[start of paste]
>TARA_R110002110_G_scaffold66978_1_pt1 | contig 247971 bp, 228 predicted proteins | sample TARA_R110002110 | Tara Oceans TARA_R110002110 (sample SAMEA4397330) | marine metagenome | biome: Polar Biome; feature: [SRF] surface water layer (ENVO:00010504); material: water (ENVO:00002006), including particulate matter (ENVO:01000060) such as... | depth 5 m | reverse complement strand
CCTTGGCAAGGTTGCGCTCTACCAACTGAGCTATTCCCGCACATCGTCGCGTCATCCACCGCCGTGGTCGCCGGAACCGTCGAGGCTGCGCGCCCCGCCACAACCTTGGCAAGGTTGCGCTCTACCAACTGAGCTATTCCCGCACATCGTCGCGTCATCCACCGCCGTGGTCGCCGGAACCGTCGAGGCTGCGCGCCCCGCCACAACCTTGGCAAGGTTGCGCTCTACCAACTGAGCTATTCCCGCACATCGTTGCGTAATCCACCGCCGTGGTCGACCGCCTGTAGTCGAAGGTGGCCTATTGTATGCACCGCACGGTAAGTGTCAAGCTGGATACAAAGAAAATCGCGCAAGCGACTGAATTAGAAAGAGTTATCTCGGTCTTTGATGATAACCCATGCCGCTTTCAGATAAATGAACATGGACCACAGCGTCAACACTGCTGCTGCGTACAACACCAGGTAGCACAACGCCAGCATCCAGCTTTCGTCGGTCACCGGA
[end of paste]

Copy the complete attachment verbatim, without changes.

>TARA_R110002110_G_scaffold66978_1_pt1 | contig 247971 bp, 228 predicted proteins | sample TARA_R110002110 | Tara Oceans TARA_R110002110 (sample SAMEA4397330) | marine metagenome | biome: Polar Biome; feature: [SRF] surface water layer (ENVO:00010504); material: water (ENVO:00002006), including particulate matter (ENVO:01000060) such as... | depth 5 m | reverse complement strand
CCTTGGCAAGGTTGCGCTCTACCAACTGAGCTATTCCCGCACATCGTCGCGTCATCCACCGCCGTGGTCGCCGGAACCGTCGAGGCTGCGCGCCCCGCCACAACCTTGGCAAGGTTGCGCTCTACCAACTGAGCTATTCCCGCACATCGTCGCGTCATCCACCGCCGTGGTCGCCGGAACCGTCGAGGCTGCGCGCCCCGCCACAACCTTGGCAAGGTTGCGCTCTACCAACTGAGCTATTCCCGCACATCGTTGCGTAATCCACCGCCGTGGTCGACCGCCTGTAGTCGAAGGTGGCCTATTGTATGCACCGCACGGTAAGTGTCAAGCTGGATACAAAGAAAATCGCGCAAGCGACTGAATTAGAAAGAGTTATCTCGGTCTTTGATGATAACCCATGCCGCTTTCAGATAAATGAACATGGACCACAGCGTCAACACTGCTGCTGCGTACAACACCAGGTAGCACAACGCCAGCATCCAGCTTTCGTCGGTCACCGGA